How Long Have I Had My Cancer, Doctor?

January 15, 2011

“How long have I had this cancer, Doctor?” This is a question that patients frequently ask their oncologist.

To estimate the “age” of cancers at the time of diagnosis, we reviewed data on the “time to local/regional recurrence” (LRF) following initial surgical resection for three common cancers, then applied a modified version of Collins’ law. We conducted a systematic review of English medical literature to identify studies reporting LRF rates, over time, following surgery alone for breast, lung, or colorectal cancer. Patients who received radiation/hormones/chemotherapy were excluded since these therapies may alter tumor growth kinetics after surgery. For each disease, data were considered in three ways: 1) absolute cumulative LRF rate over time; 2) percentage of LRFs manifest over time (to facilitate comparisons between studies with different absolute magnitudes of LRFs); and 3) weighted average of the percentage of LRFs manifest over time.

For breast cancer (based on data from 3,043 patients from 5 studies), we found that the median time to LRF was 2.7 years. For lung cancer (based on data from 1,190 patients from 4 studies), the median time to LRF was 1.5 years. For rectal cancer (based on data from 3,334 patients from 10 studies), the median time to LRF was 1.5 years. Based on Collins’ law, the distribution of time to LRF suggests that the age of most of the solid tumors studied was 3 to 6 years.

“How long have I had this cancer, Doctor?” This is a question that patients frequently ask their oncologist. In many instances, the answer to the question is not particularly relevant since treatment approaches may not be influenced by the “age” of the cancer. However, in some instances the age of a cancer, which implies its natural history, may influence treatment recommendations.

In addition, the answer to this question may have helpful implications for our patients. When patients are diagnosed with cancer, they often seek to understand “why.” They search for particular events in their lives that may have “caused” the cancer to form. A better understanding of the likely age of their cancer may address misconceptions about the “causes” of their cancer and help to alleviate associated guilt (eg, “Did I cause my cancer by working too hard last month?” “No, because the cancer started to grow at least 2 years ago.”).[1-4] Also, some understanding of their cancer’s age may help to alleviate patients’ concerns regarding any delays in treatment (ie, they will be less concerned about a modest delay if they understand that the tumor has been present for a long time).

In 1955, Collins et al attempted to develop a method of measuring the growth rate of tumors. They hypothesized that if the change in tumor volume were known for a given time interval, the average growth rate could be calculated and used to estimate the time of inception for a given tumor[5]. Collins studied the interval between surgery and recurrence in patients with Wilms tumor. In a graph (see Appendix) that compared the patients’ age at diagnosis to their age at follow up, he noted that all local recurrences occurred at time intervals that were shorter than the patients’ “gestational age” (ie, their age plus 9 months) at diagnosis. This is consistent with the fact that the tumor’s “maximum age” at the time of diagnosis could be no greater than the child’s age plus 9 months. Thus, a patient whose tumor is resected at the age of 3 can be considered cured when he or she reaches the age of 6 years and 9 months. This concept, known as the period of risk for recurrence, later became known as Collins’ law.[6] Other investigators have confirmed the accuracy of Collins’ law in patients with medulloblastoma and Wilms tumor.[6-10]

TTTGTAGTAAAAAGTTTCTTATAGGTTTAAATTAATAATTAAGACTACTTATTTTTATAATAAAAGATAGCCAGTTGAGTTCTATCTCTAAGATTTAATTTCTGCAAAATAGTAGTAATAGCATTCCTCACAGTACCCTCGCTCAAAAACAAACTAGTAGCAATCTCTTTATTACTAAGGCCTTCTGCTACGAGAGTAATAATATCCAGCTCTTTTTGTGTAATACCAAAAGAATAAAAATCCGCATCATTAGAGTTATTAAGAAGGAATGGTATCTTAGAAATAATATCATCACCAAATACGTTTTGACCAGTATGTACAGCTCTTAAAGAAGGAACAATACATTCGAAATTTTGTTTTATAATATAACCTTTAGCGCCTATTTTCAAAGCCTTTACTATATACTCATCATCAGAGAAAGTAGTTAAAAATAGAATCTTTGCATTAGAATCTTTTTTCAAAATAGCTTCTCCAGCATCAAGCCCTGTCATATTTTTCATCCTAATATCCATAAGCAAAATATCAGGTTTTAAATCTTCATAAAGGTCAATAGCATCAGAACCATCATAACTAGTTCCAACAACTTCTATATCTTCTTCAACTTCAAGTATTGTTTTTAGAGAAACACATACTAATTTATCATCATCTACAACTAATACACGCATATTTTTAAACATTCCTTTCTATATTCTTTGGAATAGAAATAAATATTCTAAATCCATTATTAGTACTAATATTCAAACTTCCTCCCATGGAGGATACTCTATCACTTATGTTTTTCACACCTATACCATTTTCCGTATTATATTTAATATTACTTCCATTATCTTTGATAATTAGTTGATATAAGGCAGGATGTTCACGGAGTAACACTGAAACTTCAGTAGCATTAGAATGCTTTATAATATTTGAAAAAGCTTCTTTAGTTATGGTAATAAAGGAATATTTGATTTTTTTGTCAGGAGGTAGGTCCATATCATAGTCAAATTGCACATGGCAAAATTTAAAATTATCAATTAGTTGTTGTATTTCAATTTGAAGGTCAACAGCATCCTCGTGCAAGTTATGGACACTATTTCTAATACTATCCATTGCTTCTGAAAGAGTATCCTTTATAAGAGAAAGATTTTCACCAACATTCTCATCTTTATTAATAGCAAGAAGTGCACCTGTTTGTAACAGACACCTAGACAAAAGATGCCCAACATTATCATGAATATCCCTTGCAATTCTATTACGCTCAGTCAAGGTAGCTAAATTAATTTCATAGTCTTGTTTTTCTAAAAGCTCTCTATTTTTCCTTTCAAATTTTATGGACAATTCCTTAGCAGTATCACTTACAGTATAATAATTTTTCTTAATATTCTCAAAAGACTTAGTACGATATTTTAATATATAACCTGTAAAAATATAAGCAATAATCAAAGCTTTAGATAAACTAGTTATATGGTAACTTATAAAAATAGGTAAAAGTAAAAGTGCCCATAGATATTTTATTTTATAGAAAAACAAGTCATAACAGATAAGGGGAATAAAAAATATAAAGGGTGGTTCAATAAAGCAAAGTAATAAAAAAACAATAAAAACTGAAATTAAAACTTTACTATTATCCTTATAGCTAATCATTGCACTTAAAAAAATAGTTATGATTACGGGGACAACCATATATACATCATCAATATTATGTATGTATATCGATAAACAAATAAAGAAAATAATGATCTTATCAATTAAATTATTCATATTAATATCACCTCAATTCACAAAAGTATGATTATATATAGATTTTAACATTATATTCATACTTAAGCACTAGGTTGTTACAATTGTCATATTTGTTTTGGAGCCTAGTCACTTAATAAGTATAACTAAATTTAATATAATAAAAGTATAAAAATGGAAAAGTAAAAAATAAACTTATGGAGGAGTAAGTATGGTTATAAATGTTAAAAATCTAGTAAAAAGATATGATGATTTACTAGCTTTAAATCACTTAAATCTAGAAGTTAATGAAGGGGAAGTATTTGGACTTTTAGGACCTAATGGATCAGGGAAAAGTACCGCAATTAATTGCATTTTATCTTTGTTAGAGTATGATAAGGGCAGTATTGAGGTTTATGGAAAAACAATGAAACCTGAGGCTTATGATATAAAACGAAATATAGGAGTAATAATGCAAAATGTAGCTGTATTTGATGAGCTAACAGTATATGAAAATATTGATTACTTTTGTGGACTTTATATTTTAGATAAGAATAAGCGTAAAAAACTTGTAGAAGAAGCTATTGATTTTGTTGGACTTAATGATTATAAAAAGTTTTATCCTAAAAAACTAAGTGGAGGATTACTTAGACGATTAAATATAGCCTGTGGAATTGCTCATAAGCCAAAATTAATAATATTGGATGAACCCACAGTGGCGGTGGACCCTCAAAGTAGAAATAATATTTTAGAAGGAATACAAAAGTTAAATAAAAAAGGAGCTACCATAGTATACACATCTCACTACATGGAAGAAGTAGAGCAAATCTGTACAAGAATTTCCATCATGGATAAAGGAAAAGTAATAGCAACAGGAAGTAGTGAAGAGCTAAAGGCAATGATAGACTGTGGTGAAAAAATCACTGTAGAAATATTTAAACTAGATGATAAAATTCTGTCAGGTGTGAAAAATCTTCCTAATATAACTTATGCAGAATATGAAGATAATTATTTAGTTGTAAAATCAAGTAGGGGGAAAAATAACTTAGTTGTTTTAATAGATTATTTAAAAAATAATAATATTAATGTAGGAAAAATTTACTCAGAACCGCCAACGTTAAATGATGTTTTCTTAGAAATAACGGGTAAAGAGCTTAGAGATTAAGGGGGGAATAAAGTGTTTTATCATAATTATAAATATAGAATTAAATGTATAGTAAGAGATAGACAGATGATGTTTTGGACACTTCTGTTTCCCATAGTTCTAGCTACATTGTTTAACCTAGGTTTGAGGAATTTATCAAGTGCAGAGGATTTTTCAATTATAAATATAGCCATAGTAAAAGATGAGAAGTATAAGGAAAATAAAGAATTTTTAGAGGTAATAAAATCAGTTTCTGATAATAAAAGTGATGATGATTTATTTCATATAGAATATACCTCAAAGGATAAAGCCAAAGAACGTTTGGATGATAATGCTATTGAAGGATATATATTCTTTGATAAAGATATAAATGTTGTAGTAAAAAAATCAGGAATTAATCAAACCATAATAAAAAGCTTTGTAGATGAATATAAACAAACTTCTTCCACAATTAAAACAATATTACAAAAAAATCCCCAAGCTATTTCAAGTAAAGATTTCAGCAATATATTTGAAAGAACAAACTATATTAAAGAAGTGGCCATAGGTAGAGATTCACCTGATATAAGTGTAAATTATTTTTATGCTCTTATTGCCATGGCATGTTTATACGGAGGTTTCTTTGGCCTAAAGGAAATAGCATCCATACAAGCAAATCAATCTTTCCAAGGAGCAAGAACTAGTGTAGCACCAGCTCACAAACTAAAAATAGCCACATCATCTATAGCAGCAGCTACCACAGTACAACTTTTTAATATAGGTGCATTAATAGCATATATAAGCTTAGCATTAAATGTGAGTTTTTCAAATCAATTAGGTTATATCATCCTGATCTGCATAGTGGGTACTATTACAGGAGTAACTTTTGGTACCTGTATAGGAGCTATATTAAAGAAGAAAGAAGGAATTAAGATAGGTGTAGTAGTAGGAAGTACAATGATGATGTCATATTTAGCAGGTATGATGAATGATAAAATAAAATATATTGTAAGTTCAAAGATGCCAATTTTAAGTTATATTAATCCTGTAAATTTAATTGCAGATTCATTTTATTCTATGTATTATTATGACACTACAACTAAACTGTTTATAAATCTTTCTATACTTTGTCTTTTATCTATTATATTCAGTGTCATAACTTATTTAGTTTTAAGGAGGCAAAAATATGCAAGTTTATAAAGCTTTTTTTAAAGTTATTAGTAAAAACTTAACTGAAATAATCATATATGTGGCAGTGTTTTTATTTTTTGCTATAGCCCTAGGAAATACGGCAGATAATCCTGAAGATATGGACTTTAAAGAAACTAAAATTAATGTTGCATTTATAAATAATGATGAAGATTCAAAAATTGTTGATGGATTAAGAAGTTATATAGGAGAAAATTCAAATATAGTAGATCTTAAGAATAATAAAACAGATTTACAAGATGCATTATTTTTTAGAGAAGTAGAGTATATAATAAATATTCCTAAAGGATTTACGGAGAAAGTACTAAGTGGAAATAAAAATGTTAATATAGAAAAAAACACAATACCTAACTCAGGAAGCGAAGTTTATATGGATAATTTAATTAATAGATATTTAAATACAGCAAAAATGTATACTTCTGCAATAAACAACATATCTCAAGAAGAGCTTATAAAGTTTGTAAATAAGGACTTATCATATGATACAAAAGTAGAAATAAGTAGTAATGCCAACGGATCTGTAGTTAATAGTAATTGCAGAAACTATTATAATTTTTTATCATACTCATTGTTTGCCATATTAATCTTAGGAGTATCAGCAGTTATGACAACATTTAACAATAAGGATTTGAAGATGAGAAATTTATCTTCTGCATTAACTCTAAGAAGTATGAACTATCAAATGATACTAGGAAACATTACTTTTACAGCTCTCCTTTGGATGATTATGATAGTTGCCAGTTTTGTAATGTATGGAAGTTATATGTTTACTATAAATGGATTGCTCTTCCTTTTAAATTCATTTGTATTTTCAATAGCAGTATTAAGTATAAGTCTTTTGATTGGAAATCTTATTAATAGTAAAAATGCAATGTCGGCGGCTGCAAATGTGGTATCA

To address the question “how long have I had my cancer?” we used a modified version of Collins’ law. We reviewed the reported pace of local relapse following definitive local therapy as a means of estimating the age of the initial tumor at diagnosis. We hypothesize that the time of inception for various tumors might be estimated by quantifying the interval between gross total resection and time to local failure.


Assuming that the growth rate of a tumor is constant before diagnosis and after surgery (but before a local recurrence), one can use the time to local recurrence to estimate the tumor’s age. Figure 1 shows the rationale for this claim. The solid red and dotted green lines represent two scenarios. The solid line represents the situation in which only one tumor cell remains in the patient following surgery, and the dotted line represents that in which there are multiple remaining tumor cells. If more cells remain in the patient, the cancer will recur faster, thereby reducing the time to local recurrence. A group of patients who experience a local recurrence after surgery likely reflect diversity in the number of cells remaining in the post-operative tumor bed. At one extreme, the patients with the longest interval between surgery and local recurrence probably had the smallest number of residual tumor cells in the surgical bed, and their time to local failure may represent the time it takes for a small number of cancer cells to grow to a clinically evident size-which in turn might reflect the age of such cancers at diagnosis.